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Progress With Equipment, Supplies Docks at Station
A new unpiloted Progress cargo carrier docked at the International Space Station at 1:41 p.m. EDT Wednesday.

International Space Station The 21st Progress to visit the station has just over 2½ tons of equipment and supplies on board. Included in its 5,040 pounds of cargo are more than 1,900 pounds of propellant, just over 100 pounds of air and oxygen, 661 pounds of water and almost 2,360 pounds of dry cargo.

Image to right: The International Space Station as seen from a video camera on the approaching Progress 21 spacecraft. Credit: NASA TV

The new Progress also has on board some small crustaceans for a Russian scientific experiment called Aquarium. That experiment looks at stability of closed ecological systems in microgravity. It could provide information useful for lengthy human spaceflights.

Progress 21 docked at the aft port of the Zvezda Service Module. Station crewmembers, Expedition 13 commander Pavel Vinogradov and NASA Science Officer Jeff Williams, will open the new arrival's hatch later today. While they might sample some of the fresh food aboard the Progress, they will begin unloading the Progress on Thursday.

Its sister cargo carrier and predecessor at the station, Progress 20, will remain at the Pirs Docking Compartment until mid-June. P20, with its load of trash and surplus equipment from the station, will be deorbited and burn after entry into the Earth's atmosphere.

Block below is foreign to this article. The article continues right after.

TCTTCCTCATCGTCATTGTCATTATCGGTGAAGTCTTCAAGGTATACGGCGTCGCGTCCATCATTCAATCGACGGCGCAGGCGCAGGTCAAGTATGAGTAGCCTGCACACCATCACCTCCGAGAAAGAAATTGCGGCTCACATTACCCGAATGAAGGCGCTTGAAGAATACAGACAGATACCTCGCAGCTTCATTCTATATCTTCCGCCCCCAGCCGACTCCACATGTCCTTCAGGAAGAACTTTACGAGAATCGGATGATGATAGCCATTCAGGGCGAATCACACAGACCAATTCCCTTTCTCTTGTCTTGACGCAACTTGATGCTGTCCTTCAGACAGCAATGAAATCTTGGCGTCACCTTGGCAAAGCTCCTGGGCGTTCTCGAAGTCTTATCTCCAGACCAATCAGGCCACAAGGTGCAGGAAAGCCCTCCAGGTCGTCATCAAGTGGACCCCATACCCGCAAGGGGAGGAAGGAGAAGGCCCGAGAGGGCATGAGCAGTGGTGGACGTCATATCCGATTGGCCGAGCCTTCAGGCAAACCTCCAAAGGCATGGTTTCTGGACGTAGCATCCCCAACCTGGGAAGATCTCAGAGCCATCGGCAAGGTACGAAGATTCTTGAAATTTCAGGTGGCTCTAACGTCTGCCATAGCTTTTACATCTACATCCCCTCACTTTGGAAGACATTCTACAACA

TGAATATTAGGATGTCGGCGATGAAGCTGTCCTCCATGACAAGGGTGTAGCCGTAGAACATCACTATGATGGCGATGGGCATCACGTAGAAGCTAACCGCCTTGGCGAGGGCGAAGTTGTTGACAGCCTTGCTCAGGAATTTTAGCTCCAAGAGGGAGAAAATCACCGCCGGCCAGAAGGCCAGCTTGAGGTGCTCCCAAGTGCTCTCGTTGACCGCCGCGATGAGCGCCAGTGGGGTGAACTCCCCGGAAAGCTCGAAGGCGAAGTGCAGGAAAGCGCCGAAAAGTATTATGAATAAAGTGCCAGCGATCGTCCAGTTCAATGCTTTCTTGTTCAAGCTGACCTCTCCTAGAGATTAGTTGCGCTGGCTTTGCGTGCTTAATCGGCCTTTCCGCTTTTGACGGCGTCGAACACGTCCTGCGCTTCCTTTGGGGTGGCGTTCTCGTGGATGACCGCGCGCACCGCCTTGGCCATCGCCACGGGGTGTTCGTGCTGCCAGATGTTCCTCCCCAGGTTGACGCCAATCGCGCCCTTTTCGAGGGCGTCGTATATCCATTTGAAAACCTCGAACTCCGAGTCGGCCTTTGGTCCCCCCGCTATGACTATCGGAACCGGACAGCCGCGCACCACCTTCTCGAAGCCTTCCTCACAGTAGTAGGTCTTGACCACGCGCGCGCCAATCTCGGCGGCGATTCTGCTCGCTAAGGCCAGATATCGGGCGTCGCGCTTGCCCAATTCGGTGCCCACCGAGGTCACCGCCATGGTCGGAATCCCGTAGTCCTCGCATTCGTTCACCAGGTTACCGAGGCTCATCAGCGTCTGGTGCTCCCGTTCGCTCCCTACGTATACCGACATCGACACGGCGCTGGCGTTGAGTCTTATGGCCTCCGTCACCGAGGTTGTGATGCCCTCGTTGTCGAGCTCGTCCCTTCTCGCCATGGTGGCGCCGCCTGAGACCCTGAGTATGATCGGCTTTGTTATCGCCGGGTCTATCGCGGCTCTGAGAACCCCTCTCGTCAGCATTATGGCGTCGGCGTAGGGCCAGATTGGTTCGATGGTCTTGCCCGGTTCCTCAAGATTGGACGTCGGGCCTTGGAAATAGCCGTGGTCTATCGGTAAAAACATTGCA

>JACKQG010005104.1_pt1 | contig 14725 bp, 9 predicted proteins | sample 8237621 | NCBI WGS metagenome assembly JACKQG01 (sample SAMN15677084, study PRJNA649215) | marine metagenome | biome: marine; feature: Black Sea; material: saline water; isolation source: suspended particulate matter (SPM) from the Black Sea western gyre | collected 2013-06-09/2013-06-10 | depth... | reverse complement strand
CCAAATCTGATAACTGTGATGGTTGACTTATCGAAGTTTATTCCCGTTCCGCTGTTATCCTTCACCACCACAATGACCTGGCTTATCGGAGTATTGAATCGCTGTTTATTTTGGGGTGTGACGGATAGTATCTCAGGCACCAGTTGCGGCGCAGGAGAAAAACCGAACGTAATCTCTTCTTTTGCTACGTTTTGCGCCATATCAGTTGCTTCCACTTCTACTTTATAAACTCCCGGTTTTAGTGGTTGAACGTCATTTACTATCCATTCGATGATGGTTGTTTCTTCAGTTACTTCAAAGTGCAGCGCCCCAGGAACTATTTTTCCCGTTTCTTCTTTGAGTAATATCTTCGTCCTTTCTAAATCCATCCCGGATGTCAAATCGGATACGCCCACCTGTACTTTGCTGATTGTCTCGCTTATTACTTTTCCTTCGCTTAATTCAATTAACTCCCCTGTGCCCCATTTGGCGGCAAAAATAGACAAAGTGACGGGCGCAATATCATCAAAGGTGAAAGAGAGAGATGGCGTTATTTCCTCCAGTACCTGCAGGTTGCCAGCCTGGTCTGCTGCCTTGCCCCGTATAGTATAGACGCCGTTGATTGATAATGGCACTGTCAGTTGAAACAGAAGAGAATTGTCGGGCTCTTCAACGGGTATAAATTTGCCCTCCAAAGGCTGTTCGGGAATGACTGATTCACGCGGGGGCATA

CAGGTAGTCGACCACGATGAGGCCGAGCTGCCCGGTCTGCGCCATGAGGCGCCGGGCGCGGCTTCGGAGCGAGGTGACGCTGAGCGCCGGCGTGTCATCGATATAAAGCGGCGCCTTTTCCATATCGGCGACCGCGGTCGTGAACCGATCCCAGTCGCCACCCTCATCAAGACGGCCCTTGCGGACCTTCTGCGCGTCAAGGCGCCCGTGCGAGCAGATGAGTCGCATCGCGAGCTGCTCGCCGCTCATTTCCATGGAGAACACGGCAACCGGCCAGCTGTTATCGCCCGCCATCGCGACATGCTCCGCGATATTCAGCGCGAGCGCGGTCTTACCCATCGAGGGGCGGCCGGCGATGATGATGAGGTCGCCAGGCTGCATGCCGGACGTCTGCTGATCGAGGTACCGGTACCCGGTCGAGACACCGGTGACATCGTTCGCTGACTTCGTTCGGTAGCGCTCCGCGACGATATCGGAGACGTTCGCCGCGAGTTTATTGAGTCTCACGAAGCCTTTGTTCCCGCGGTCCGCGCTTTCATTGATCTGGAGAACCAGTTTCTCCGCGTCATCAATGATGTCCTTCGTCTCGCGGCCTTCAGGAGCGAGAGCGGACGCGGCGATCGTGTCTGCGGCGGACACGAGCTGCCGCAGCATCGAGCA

Progress 21 viewed behind solar arrays P21 launched from the Baikonur Cosmodrome in Kazakhstan on Monday at 12:03 p.m. EDT, 10:03 p.m. Baikonur time.

Image to left: The solar arrays of the newly arrived Progress 21 spacecraft are behind the solar arrays of the Zvezda Service Module. The Progress docked to the aft port of the Zvezda. Credit: NASA TV

The Progress is similar in appearance and some design elements to the Soyuz spacecraft, which brings three crewmembers to the station, serves as a lifeboat while they are there and returns them to Earth. The aft module, the instrumentation and propulsion module, is nearly identical.

But the second of the three Progress sections is a refueling module, and the third, uppermost as the Progress sits on the launch pad, is a cargo module. On the Soyuz, the descent module, where the crew is seated on launch and which returns them to Earth, is the middle module and the third is called the orbital module.